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Robert Hilferty

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ENTERTAINMENT
September 6, 1991 | VICTOR F. ZONANA, TIMES STAFF WRITER
Robert Hilferty learned some harsh realities about AIDS and homophobia in 1985 when his lover, film scholar Tom Hopkins, got sick and died. "Everything bad that could happen to two gay men happened," the 29-year-old filmmaker said. "Tom's family disowned him. The insurance company refused to pay for drugs. I was evicted from our apartment because society refused to acknowledge the validity of our relationship."
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ENTERTAINMENT
September 6, 1991 | VICTOR F. ZONANA, TIMES STAFF WRITER
Robert Hilferty learned some harsh realities about AIDS and homophobia in 1985 when his lover, film scholar Tom Hopkins, got sick and died. "Everything bad that could happen to two gay men happened," the 29-year-old filmmaker said. "Tom's family disowned him. The insurance company refused to pay for drugs. I was evicted from our apartment because society refused to acknowledge the validity of our relationship."
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ENTERTAINMENT
September 24, 1991 | ROBERT KOEHLER
The legacy of Vatican II, Catholicism's 1965 call for a church-wide commitment to social action, has created a dramatic schism that "Faith Even to the Fire" (at 10 tonight on KCET Channel 28) doesn't make as scorching as the title suggests.
ENTERTAINMENT
September 16, 1991 | JANE HALL JANE HALL..BD: TIMES STAFF WRITER
In contrast to the public rebuke that Cardinal Roger M. Mahony delivered to KCET Channel 28 for broadcasting "Stop the Church," a 24-minute film that criticizes Catholic policies toward AIDS and homosexuality, the film's presentation on WNET here Friday night drew no reaction from Cardinal John O'Connor.
ENTERTAINMENT
April 25, 1997 | KEVIN THOMAS, TIMES STAFF WRITER
Phillip B. Roth's "I Was a Jewish Sex Worker" is as funny and outrageous as its title, but at the same time it's serious and painful. It takes its title from a period in the filmmaker's life when he worked as an erotic masseur in Manhattan, and Roth includes more graphic glimpses of precisely what this involves than some viewers will feel necessary. (Consider yourself warned.) Roth, however, is determined that his documentary will be a no-holds-barred quest for self-discovery.
NEWS
December 2, 1992 | LARRY B. STAMMER, TIMES RELIGION WRITER
Ending a yearlong dispute with Cardinal Roger M. Mahony over televising a documentary that assailed the Roman Catholic Church's response to AIDS, KCET Channel 28 has revised its broadcast guidelines and pledged to offer a "balance of views" in all future programming.
ENTERTAINMENT
August 14, 1991 | HOWARD ROSENBERG
Stop the message! That's what the Public Broadcasting Service is conveying to America with the yanking of "Stop the Church," a short film that captures the rage and desperation driving a 1989 demonstration in New York by the AIDS advocacy group Act-Up against elements of the Catholic Church and Cardinal John J. O'Connor. Some of Robert Hilferty's film makes you squirm. But that's exactly what challenging TV is all about. "Stop the Church" was to have aired Aug.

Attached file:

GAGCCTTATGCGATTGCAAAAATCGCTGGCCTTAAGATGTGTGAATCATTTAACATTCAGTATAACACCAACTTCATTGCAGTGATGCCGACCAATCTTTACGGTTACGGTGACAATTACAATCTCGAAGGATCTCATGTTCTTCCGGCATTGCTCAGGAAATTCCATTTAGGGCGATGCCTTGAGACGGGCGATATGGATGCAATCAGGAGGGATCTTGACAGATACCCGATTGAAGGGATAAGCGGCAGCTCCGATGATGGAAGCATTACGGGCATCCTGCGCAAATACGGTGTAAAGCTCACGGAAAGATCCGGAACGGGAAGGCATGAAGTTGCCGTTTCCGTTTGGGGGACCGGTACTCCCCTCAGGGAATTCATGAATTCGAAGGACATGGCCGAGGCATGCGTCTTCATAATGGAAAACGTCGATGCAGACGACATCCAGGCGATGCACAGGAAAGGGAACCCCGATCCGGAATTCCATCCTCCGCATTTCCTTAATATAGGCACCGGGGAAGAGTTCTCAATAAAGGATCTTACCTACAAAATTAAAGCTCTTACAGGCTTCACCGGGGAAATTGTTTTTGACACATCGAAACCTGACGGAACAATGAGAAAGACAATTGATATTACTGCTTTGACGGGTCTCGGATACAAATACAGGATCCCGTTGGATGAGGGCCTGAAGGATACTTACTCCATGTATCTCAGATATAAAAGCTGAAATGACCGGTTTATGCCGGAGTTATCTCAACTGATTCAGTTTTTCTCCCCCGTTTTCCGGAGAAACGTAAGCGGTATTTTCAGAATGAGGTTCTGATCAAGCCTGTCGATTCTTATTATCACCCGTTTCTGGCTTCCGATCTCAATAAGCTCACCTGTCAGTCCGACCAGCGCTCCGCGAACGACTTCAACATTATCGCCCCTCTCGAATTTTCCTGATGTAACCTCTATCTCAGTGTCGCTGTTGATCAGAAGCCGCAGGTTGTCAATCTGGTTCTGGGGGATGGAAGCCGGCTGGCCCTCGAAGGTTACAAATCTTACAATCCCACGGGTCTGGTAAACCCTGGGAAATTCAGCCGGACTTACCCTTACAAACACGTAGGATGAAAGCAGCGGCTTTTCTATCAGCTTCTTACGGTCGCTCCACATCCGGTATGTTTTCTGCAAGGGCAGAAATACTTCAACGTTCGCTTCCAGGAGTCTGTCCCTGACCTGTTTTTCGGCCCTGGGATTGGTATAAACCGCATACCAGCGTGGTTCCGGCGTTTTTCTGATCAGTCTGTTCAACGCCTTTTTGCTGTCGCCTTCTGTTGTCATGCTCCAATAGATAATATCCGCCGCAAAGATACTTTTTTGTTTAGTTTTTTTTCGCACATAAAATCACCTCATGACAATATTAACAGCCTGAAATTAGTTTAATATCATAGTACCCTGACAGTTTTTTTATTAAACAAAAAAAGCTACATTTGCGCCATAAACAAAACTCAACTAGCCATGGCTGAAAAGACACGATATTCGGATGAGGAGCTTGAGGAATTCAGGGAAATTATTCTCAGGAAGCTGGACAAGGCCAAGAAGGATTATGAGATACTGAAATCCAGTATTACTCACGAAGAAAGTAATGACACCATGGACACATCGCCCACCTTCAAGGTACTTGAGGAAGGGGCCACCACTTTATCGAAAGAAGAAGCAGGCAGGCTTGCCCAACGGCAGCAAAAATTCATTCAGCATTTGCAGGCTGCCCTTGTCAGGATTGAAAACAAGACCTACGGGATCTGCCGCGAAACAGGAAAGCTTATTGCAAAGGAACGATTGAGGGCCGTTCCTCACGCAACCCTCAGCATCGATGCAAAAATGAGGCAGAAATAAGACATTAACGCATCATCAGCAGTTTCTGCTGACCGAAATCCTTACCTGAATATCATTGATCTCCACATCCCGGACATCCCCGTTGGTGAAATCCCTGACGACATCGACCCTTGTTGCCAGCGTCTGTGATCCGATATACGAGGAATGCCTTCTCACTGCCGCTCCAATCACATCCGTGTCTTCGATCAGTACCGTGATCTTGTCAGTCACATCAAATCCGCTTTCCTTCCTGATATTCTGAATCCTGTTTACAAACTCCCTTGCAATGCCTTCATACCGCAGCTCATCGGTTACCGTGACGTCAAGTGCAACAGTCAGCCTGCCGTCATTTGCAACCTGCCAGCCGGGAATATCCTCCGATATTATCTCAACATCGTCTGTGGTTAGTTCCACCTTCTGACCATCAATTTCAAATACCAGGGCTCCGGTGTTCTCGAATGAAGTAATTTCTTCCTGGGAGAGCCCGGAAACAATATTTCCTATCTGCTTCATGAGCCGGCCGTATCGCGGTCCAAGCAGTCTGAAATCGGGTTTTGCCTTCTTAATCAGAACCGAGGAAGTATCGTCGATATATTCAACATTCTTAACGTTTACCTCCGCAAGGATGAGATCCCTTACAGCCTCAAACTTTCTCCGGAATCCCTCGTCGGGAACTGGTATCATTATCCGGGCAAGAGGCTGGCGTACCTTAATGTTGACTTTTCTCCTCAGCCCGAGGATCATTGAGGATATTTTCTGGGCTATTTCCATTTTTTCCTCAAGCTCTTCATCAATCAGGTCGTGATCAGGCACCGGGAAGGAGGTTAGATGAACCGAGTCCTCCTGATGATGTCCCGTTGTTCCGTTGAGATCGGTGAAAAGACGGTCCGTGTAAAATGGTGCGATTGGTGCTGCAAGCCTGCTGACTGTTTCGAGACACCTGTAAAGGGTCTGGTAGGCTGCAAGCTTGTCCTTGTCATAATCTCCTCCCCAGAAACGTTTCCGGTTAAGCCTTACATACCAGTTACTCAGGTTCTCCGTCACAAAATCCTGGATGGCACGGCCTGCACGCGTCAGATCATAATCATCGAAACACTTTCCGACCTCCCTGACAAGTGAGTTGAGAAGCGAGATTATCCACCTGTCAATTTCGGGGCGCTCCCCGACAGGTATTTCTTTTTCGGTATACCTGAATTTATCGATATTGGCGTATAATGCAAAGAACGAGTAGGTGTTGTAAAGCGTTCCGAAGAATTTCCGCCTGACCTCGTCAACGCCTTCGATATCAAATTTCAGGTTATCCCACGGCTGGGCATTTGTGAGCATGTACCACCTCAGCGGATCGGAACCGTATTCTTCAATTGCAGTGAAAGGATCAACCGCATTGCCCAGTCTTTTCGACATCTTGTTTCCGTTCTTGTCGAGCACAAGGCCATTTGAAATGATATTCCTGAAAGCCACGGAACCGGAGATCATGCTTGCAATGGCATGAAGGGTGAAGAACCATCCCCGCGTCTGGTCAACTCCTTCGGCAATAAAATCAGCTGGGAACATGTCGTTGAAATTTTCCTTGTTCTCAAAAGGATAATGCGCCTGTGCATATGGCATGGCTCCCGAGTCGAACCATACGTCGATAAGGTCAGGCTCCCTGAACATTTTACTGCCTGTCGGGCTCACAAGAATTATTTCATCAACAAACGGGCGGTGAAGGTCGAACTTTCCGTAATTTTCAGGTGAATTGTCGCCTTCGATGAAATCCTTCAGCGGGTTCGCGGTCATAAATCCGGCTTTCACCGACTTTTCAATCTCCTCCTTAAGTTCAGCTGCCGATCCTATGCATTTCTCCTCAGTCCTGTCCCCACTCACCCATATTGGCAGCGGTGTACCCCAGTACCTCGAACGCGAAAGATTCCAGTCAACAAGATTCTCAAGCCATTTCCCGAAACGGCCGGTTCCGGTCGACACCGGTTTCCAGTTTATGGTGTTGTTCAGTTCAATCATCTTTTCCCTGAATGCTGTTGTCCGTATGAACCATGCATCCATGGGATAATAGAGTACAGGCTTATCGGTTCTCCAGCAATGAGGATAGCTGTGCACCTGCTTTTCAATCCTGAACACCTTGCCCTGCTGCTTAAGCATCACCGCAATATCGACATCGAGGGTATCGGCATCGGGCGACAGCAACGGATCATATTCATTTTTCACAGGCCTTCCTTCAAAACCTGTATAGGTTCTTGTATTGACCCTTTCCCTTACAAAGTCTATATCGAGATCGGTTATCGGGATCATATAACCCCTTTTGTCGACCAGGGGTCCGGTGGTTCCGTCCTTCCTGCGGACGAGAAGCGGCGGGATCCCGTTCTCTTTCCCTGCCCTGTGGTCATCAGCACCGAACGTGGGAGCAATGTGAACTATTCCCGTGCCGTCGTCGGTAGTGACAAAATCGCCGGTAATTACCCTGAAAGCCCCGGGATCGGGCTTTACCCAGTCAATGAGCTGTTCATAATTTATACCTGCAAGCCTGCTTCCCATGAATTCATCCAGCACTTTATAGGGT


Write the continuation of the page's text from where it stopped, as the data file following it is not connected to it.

ENTERTAINMENT
November 30, 1991 | SHARON BERNSTEIN, SPECIAL TO THE TIMES
On Sunday, KCET Channel 28 plans to air a half-hour program about church leaders--mostly Catholic--who are reaching out to help the Latino community cope with AIDS. But the Archdiocese of Los Angeles--still smarting over KCET's decision to air the short film "Stop the Church," about a demonstration by AIDS activists at St. Patrick's Cathedral in New York--says the new program will not serve to mend fences.
ENTERTAINMENT
August 6, 1997 | HOWARD ROSENBERG
Worshipful TV executives continue to seek divine guidance at the altar of the CBS super hit "Touched by an Angel." The industry's growing chumminess with religion in prime time charges boldly forward this fall when ABC sends its new drama series about a rebellious young Catholic priest before the archdiocese of public opinion. Although yet to air, "Nothing Sacred" already has been touched by anger.
ENTERTAINMENT
September 9, 1991 | HOWARD ROSENBERG, TIMES TELEVISION CRITIC
Curious that it would happen this way, but, broadly speaking, everyone acted correctly: * KCET Channel 28 was correct to air a controversial film showing a 1989 demonstration by gay activists angrily denouncing the Catholic Church for its positions on AIDS and homosexuality. Despite charges to the contrary, the film basically does little more than document a militant, sometimes abusive protest and the rage and frustration behind it, with raw power compensating for cinematic coarseness.
NEWS
September 6, 1991 | SHARON BERNSTEIN, SPECIAL TO THE TIMES
Cardinal Roger M. Mahony, angered at KCET Channel 28's refusal to pull a controversial film on the church's response to AIDS, Thursday called on Southern Californians to consider withholding contributions to the public television station. While Mahony accused the station of surrendering to "blackmail" by gay advocates, KCET officials vowed to air the program as scheduled tonight at 10:30.
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